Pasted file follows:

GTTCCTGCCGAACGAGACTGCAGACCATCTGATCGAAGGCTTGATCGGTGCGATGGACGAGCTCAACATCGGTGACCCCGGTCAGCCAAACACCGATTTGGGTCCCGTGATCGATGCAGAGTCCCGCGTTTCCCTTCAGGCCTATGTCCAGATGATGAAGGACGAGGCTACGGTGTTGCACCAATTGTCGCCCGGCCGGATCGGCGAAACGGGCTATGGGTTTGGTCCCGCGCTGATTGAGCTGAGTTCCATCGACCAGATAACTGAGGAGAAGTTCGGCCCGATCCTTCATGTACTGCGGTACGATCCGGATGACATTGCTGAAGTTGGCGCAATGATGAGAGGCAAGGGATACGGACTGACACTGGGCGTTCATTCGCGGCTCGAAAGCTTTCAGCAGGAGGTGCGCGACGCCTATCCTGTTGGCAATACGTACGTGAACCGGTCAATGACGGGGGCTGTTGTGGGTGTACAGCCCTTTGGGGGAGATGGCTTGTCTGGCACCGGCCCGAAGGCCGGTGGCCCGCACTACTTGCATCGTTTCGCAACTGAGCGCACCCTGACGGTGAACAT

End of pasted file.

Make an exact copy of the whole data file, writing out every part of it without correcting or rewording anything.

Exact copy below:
GTTCCTGCCGAACGAGACTGCAGACCATCTGATCGAAGGCTTGATCGGTGCGATGGACGAGCTCAACATCGGTGACCCCGGTCAGCCAAACACCGATTTGGGTCCCGTGATCGATGCAGAGTCCCGCGTTTCCCTTCAGGCCTATGTCCAGATGATGAAGGACGAGGCTACGGTGTTGCACCAATTGTCGCCCGGCCGGATCGGCGAAACGGGCTATGGGTTTGGTCCCGCGCTGATTGAGCTGAGTTCCATCGACCAGATAACTGAGGAGAAGTTCGGCCCGATCCTTCATGTACTGCGGTACGATCCGGATGACATTGCTGAAGTTGGCGCAATGATGAGAGGCAAGGGATACGGACTGACACTGGGCGTTCATTCGCGGCTCGAAAGCTTTCAGCAGGAGGTGCGCGACGCCTATCCTGTTGGCAATACGTACGTGAACCGGTCAATGACGGGGGCTGTTGTGGGTGTACAGCCCTTTGGGGGAGATGGCTTGTCTGGCACCGGCCCGAAGGCCGGTGGCCCGCACTACTTGCATCGTTTCGCAACTGAGCGCACCCTGACGGTGAACAT